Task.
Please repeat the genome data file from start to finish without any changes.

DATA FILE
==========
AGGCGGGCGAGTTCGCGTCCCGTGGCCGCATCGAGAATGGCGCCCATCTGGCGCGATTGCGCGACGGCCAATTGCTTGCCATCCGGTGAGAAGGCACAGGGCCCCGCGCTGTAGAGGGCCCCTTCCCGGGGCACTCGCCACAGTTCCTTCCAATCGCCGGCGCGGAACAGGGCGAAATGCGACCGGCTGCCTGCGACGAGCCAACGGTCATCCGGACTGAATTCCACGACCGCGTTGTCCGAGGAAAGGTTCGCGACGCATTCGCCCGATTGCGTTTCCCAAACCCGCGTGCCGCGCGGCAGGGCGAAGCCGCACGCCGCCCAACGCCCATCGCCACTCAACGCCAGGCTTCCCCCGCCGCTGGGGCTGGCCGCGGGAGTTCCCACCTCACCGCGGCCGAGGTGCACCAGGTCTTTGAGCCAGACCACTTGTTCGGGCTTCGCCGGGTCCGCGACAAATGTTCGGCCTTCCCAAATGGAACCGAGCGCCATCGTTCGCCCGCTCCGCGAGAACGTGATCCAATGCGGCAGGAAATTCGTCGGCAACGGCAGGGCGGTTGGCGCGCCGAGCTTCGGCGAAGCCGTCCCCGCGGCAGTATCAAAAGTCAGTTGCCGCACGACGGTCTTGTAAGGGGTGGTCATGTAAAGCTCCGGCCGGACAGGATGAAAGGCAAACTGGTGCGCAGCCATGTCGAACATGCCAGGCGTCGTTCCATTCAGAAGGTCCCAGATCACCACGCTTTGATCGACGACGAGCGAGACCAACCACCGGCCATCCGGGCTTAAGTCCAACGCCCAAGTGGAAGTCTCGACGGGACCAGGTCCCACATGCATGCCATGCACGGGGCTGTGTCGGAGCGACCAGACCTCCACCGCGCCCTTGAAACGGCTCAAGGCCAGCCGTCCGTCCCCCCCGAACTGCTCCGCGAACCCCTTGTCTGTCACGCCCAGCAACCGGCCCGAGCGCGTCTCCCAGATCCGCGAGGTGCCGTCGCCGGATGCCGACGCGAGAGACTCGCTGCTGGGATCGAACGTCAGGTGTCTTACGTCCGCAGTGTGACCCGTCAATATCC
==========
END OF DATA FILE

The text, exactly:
AGGCGGGCGAGTTCGCGTCCCGTGGCCGCATCGAGAATGGCGCCCATCTGGCGCGATTGCGCGACGGCCAATTGCTTGCCATCCGGTGAGAAGGCACAGGGCCCCGCGCTGTAGAGGGCCCCTTCCCGGGGCACTCGCCACAGTTCCTTCCAATCGCCGGCGCGGAACAGGGCGAAATGCGACCGGCTGCCTGCGACGAGCCAACGGTCATCCGGACTGAATTCCACGACCGCGTTGTCCGAGGAAAGGTTCGCGACGCATTCGCCCGATTGCGTTTCCCAAACCCGCGTGCCGCGCGGCAGGGCGAAGCCGCACGCCGCCCAACGCCCATCGCCACTCAACGCCAGGCTTCCCCCGCCGCTGGGGCTGGCCGCGGGAGTTCCCACCTCACCGCGGCCGAGGTGCACCAGGTCTTTGAGCCAGACCACTTGTTCGGGCTTCGCCGGGTCCGCGACAAATGTTCGGCCTTCCCAAATGGAACCGAGCGCCATCGTTCGCCCGCTCCGCGAGAACGTGATCCAATGCGGCAGGAAATTCGTCGGCAACGGCAGGGCGGTTGGCGCGCCGAGCTTCGGCGAAGCCGTCCCCGCGGCAGTATCAAAAGTCAGTTGCCGCACGACGGTCTTGTAAGGGGTGGTCATGTAAAGCTCCGGCCGGACAGGATGAAAGGCAAACTGGTGCGCAGCCATGTCGAACATGCCAGGCGTCGTTCCATTCAGAAGGTCCCAGATCACCACGCTTTGATCGACGACGAGCGAGACCAACCACCGGCCATCCGGGCTTAAGTCCAACGCCCAAGTGGAAGTCTCGACGGGACCAGGTCCCACATGCATGCCATGCACGGGGCTGTGTCGGAGCGACCAGACCTCCACCGCGCCCTTGAAACGGCTCAAGGCCAGCCGTCCGTCCCCCCCGAACTGCTCCGCGAACCCCTTGTCTGTCACGCCCAGCAACCGGCCCGAGCGCGTCTCCCAGATCCGCGAGGTGCCGTCGCCGGATGCCGACGCGAGAGACTCGCTGCTGGGATCGAACGTCAGGTGTCTTACGTCCGCAGTGTGACCCGTCAATATCC